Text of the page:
Medical Students Volunteer With Migrant Farmworker ClinicJuly 8, 2021
PCOM South Georgia students spent days of their summer break providing administrative and logistical
support at several field clinics organized by the Ellenton Farm Worker Family Health
Winston Price, MD, served as the faculty lead for PCOM South Georgia and worked closely with the student
volunteers. He said FWFHP is necessary to ensure that migrant workers and their families
receive access to health care. He noted that the medical student volunteers learned
valuable lessons by observing first-hand the disparities that are present in medical
care for vulnerable populations.
“The migrant workers often don’t get the care and medical assistance that they need
or can afford without health insurance,” he said. “This program provides preventive
and episodic care at no cost, which is extremely necessary for the families who work
outdoors in harsh conditions for long periods of time. Extreme climate-related exposure
further exacerbates chronic medical conditions that they disproportionately suffer
According to the 2019 U.S. Census Bureau, Hispanic and Latino citizens make up 19%
of Colquitt County's population. During the two-week volunteer effort, Iris Rivera
(DO ‘25) served as an interpreter between patients and providers. She said that providing
medical care to migrants has been a driving force for her medical education.
“A big influence on choosing medicine as a career path was my first shadowing experience
at a migrant clinic during my undergraduate education,” she said. “I knew from the
first day that I walked out of that clinic that I wanted to provide medical care to
migrants just as the physicians there were doing.”
Volunteering with programs like this clinic was one of the primary reasons Rivera
said she chose to attend medical school at PCOM South Georgia.
She said, “The Ellenton Farmworker Clinic provides an opportunity to work with a population
that too often goes unnoticed when it comes to healthcare access. While The Farm Worker
Family Health Program is only a two-week long health camp for seasonal workers, local
clinics such as the Ellenton Farmworker Health Clinic provides a medical home base
for the families to continue medical care when needed.”
Mohammad Malik (DO ‘24), who was deeply involved in the Area Health Education Center
in his home state of North Carolina, also worked alongside the families and healthcare
professionals. He said, “I wanted to further immerse myself in the South Georgia community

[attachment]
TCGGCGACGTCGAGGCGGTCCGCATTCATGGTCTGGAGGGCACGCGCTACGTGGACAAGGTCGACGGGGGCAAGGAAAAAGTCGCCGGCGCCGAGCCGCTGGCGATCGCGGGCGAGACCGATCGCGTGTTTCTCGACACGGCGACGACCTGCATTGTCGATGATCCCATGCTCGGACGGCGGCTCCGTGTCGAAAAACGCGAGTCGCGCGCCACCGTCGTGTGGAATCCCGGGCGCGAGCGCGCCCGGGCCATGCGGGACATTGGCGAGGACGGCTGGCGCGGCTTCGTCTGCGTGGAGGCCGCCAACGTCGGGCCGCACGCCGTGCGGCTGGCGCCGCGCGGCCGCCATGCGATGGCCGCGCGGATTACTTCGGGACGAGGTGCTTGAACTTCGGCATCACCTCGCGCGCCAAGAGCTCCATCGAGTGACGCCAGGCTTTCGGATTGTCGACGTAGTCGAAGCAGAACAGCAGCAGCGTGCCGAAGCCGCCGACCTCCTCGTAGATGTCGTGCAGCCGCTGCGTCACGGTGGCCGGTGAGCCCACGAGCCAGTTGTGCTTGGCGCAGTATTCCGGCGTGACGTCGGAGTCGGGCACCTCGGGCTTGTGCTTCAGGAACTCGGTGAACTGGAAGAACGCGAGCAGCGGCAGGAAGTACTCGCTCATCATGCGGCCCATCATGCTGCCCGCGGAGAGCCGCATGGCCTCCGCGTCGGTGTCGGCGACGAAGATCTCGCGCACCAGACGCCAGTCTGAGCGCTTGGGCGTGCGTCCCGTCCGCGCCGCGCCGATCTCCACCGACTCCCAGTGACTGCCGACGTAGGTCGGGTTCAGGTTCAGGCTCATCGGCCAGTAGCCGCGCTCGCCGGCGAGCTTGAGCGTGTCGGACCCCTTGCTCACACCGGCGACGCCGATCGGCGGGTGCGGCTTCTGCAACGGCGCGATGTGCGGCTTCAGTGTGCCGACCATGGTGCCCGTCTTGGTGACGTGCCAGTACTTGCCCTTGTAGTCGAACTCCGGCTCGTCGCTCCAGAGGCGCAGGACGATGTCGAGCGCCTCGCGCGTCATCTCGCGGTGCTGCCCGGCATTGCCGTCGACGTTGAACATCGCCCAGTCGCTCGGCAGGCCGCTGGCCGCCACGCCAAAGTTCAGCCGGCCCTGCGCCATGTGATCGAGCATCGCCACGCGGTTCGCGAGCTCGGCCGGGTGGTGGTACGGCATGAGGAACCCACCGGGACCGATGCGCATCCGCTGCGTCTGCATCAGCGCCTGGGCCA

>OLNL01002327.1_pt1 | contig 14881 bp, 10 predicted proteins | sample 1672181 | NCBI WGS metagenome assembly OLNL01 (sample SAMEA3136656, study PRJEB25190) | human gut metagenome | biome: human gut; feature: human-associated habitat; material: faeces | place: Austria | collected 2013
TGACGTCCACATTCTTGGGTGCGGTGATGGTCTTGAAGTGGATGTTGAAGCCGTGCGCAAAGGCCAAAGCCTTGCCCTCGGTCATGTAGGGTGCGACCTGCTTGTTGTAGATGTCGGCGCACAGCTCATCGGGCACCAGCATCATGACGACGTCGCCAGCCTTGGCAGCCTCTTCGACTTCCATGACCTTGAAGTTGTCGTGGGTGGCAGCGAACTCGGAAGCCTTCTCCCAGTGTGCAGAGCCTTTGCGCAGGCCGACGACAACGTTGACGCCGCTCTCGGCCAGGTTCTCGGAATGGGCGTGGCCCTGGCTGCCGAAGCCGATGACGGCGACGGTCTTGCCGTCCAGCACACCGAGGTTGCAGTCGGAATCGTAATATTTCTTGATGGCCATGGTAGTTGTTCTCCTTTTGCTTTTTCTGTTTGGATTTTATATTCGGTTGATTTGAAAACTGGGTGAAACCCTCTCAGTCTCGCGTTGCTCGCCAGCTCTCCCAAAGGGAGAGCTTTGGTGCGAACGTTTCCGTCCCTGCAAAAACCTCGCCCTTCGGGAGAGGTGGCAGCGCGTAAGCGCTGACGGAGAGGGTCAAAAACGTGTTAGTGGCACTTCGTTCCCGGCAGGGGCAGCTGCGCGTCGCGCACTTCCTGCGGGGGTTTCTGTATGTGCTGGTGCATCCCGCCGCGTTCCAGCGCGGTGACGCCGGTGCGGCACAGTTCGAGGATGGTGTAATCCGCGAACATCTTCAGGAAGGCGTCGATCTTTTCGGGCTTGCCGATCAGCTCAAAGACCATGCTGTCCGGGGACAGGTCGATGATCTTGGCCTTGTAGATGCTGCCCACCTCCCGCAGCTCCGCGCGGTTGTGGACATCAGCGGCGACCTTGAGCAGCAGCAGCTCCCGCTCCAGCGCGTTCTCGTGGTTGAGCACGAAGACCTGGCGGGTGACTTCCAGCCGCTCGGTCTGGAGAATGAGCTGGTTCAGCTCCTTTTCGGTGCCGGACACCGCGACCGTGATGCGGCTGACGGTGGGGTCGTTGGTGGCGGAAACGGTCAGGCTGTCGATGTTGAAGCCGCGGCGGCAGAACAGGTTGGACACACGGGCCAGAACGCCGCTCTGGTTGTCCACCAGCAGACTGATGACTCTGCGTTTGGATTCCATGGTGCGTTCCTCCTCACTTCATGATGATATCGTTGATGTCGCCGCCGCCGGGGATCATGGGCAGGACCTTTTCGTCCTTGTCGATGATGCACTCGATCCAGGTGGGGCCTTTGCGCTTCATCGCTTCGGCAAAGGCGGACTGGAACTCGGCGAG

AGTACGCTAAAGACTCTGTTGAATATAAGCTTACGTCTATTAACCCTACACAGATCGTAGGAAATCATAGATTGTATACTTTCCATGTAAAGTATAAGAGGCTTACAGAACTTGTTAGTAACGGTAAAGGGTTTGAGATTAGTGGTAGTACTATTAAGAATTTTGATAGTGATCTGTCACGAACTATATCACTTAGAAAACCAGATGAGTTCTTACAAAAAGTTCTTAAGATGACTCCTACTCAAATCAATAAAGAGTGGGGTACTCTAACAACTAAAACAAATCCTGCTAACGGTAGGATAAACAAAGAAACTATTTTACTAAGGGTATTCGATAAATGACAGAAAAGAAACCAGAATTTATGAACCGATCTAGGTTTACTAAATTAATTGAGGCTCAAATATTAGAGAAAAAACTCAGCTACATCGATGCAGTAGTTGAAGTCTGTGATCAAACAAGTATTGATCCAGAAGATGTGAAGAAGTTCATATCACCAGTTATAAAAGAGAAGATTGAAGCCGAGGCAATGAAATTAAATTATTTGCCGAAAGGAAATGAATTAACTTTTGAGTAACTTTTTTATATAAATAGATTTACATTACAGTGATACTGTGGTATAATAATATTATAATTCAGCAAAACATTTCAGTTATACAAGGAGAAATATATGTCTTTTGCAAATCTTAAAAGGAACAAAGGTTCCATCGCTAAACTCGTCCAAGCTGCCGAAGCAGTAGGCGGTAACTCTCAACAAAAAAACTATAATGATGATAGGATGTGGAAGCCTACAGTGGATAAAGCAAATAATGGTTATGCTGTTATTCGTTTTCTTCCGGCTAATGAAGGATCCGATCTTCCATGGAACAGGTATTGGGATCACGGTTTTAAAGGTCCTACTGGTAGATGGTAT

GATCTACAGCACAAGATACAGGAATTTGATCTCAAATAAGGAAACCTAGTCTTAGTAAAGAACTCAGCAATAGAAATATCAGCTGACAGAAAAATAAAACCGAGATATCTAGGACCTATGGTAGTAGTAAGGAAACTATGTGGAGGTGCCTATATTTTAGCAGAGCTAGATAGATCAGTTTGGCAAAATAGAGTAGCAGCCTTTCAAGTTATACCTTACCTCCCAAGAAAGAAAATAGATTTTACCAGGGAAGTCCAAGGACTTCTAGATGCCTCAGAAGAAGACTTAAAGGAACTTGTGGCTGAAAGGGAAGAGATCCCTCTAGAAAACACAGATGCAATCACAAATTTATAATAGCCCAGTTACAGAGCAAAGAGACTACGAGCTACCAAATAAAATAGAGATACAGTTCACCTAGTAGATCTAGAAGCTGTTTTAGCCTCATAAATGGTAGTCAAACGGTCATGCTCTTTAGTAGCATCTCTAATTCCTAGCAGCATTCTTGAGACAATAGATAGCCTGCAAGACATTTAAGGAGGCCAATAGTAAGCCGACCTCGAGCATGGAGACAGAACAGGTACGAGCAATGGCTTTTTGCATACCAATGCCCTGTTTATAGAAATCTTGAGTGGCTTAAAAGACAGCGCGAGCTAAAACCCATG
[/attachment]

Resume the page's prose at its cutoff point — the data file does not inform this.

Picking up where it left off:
and the Ellenton Farm Clinic was a perfect way to do so. This clinic allowed me to
work alongside other Georgia AHEC members to provide health care to the underserved
and underprivileged community.”
In addition to encouraging student participation, PCOM South Georgia, through the
President’s Community Wellness Initiative, donated bottled water, cooling towels, wide brimmed hats with neck coverings, hand
sanitizer and sunscreen to the migrant workers and students who attended the clinic.
With a strong commitment to student volunteer efforts and community wellness, PCOM President and CEO Jay S. Feldstein, DO ‘81, formed the CWI to support existing projects and foster cross-campus collaboration
to provide programming and resources for the communities that PCOM serves.
About the President’s Community Wellness Initiative
With a strong commitment to student volunteer efforts and community wellness, PCOM
President and CEO Jay S. Feldstein, DO ‘81, established the President’s Community Wellness Initiative (CWI) to enhance the culture of holistic health and well-being on PCOM’s campuses and in
the communities they serve. The CWI aims to promote cross-campus collaboration in
educational and health services programming and resources to support the physical,
mental, nutritional and environmental wellness of the College’s communities in Philadelphia
and in Suwanee and Moultrie, Georgia. Focus areas include direct patient care, health
and wellness education, and clinical and community-based research.
Faculty Focus: Rasheed Agboola, MDMedical Students Receive White CoatsWomen in Medicine: Savita Arya, MD
About PCOM South Georgia
Philadelphia College of Osteopathic Medicine (PCOM) extended its commitment to the
Southeast by establishing PCOM South Georgia, an additional teaching location in Moultrie, Georgia. PCOM South Georgia offers both
a full, four-year medical program leading to the Doctor of Osteopathic Medicine (DO)
degree and a Master of Science in Biomedical Sciences degree. PCOM is a private, not-for-profit
institution which trains professionals in the health and behavioral sciences fields.
Joining PCOM Georgia in Suwanee in helping to meet the healthcare needs of the state,
PCOM South Georgia focuses on educating physicians for the South Georgia region. The
medical campus, which welcomed its inaugural class of medical students in August 2019,
has received accreditation from the American Osteopathic Association's Commission
on Osteopathic College Accreditation. For more information, visit pcom.edu/southgeorgia or call 229-668-3110.
For more information, contact:
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Office: 229-668-3198 | Cell: 229-873-2003
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